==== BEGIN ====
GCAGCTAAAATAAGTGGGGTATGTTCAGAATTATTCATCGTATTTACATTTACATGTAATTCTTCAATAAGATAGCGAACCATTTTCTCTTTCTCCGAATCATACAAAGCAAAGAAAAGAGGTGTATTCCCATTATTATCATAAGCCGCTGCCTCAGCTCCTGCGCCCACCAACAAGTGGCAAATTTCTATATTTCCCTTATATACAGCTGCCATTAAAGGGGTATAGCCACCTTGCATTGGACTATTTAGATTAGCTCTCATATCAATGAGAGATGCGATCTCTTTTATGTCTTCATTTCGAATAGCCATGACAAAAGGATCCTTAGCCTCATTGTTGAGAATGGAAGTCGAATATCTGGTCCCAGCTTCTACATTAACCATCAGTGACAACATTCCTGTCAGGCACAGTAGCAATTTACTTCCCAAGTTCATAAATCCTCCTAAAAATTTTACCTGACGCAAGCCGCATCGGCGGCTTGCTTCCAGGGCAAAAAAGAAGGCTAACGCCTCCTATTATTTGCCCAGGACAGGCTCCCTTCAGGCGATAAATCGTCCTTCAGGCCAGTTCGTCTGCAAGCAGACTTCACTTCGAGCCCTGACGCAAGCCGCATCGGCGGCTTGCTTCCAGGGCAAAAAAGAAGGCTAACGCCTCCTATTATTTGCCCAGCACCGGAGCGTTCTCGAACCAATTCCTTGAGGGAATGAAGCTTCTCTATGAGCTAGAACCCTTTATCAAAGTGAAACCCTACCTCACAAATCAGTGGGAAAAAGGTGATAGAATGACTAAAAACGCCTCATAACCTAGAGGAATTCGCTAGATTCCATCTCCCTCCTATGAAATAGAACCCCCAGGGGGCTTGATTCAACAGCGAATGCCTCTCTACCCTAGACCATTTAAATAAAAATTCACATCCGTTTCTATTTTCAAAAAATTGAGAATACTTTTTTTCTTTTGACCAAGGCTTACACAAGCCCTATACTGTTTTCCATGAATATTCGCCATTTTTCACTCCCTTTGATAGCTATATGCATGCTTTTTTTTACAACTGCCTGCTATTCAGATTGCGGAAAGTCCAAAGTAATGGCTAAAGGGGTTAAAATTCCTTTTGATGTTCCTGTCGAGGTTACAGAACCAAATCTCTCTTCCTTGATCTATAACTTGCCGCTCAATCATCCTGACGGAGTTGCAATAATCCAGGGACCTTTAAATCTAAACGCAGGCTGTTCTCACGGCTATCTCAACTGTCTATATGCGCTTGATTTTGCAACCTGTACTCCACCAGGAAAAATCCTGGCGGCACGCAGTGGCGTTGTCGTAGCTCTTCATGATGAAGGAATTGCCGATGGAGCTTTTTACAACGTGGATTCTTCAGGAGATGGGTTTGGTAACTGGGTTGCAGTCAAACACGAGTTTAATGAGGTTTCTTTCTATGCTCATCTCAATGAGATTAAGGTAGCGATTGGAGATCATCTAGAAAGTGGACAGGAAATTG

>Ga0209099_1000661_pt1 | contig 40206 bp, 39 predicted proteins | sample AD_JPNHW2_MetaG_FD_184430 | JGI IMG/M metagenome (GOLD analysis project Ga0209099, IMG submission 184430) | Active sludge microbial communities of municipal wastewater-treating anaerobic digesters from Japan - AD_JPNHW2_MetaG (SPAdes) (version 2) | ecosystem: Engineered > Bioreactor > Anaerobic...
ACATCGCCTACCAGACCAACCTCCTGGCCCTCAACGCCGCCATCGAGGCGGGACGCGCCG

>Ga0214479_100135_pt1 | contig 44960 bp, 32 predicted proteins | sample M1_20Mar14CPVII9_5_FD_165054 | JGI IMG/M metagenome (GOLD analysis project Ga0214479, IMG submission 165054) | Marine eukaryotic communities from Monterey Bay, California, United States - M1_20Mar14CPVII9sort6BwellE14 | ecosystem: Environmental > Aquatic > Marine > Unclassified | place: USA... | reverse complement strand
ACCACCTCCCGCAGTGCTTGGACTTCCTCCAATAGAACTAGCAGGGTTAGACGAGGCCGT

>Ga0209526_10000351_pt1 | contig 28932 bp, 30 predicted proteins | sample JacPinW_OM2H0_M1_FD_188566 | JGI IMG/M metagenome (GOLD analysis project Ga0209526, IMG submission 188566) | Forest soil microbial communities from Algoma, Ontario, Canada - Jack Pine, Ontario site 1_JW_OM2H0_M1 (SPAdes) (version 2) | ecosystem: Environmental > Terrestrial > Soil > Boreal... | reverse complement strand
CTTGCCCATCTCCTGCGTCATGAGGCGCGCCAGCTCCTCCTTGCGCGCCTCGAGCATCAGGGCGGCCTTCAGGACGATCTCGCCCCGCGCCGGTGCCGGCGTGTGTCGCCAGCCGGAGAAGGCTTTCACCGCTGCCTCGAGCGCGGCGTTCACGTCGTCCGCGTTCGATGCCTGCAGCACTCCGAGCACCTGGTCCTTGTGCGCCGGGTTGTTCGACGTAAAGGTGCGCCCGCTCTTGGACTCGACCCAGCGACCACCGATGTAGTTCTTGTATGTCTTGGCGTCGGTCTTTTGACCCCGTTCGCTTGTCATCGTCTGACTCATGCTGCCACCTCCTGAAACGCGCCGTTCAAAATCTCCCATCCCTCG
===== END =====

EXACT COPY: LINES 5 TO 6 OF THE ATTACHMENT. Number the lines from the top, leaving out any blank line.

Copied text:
ACCACCTCCCGCAGTGCTTGGACTTCCTCCAATAGAACTAGCAGGGTTAGACGAGGCCGT

>Ga0209526_10000351_pt1 | contig 28932 bp, 30 predicted proteins | sample JacPinW_OM2H0_M1_FD_188566 | JGI IMG/M metagenome (GOLD analysis project Ga0209526, IMG submission 188566) | Forest soil microbial communities from Algoma, Ontario, Canada - Jack Pine, Ontario site 1_JW_OM2H0_M1 (SPAdes) (version 2) | ecosystem: Environmental > Terrestrial > Soil > Boreal... | reverse complement strand